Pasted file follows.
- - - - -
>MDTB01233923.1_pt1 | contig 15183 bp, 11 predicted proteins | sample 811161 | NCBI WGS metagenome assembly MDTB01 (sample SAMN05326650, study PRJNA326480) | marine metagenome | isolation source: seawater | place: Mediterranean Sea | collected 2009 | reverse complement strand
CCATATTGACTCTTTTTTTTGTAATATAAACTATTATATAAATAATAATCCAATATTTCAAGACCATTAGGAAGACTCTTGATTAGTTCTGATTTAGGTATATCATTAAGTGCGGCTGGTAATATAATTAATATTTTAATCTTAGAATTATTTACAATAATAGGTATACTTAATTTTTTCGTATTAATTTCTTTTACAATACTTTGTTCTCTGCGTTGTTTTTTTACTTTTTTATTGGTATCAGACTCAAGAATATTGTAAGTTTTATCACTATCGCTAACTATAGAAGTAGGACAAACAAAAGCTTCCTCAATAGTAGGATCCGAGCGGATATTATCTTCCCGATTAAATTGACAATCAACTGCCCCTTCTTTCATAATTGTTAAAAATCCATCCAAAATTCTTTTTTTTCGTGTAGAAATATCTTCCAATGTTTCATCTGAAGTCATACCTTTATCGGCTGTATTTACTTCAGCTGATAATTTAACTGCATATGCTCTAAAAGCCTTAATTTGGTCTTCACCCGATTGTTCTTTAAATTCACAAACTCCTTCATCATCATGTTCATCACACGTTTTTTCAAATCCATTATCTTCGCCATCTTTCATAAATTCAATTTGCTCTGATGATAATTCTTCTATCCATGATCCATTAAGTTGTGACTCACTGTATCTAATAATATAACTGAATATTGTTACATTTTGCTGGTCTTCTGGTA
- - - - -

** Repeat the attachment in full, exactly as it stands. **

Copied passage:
>MDTB01233923.1_pt1 | contig 15183 bp, 11 predicted proteins | sample 811161 | NCBI WGS metagenome assembly MDTB01 (sample SAMN05326650, study PRJNA326480) | marine metagenome | isolation source: seawater | place: Mediterranean Sea | collected 2009 | reverse complement strand
CCATATTGACTCTTTTTTTTGTAATATAAACTATTATATAAATAATAATCCAATATTTCAAGACCATTAGGAAGACTCTTGATTAGTTCTGATTTAGGTATATCATTAAGTGCGGCTGGTAATATAATTAATATTTTAATCTTAGAATTATTTACAATAATAGGTATACTTAATTTTTTCGTATTAATTTCTTTTACAATACTTTGTTCTCTGCGTTGTTTTTTTACTTTTTTATTGGTATCAGACTCAAGAATATTGTAAGTTTTATCACTATCGCTAACTATAGAAGTAGGACAAACAAAAGCTTCCTCAATAGTAGGATCCGAGCGGATATTATCTTCCCGATTAAATTGACAATCAACTGCCCCTTCTTTCATAATTGTTAAAAATCCATCCAAAATTCTTTTTTTTCGTGTAGAAATATCTTCCAATGTTTCATCTGAAGTCATACCTTTATCGGCTGTATTTACTTCAGCTGATAATTTAACTGCATATGCTCTAAAAGCCTTAATTTGGTCTTCACCCGATTGTTCTTTAAATTCACAAACTCCTTCATCATCATGTTCATCACACGTTTTTTCAAATCCATTATCTTCGCCATCTTTCATAAATTCAATTTGCTCTGATGATAATTCTTCTATCCATGATCCATTAAGTTGTGACTCACTGTATCTAATAATATAACTGAATATTGTTACATTTTGCTGGTCTTCTGGTA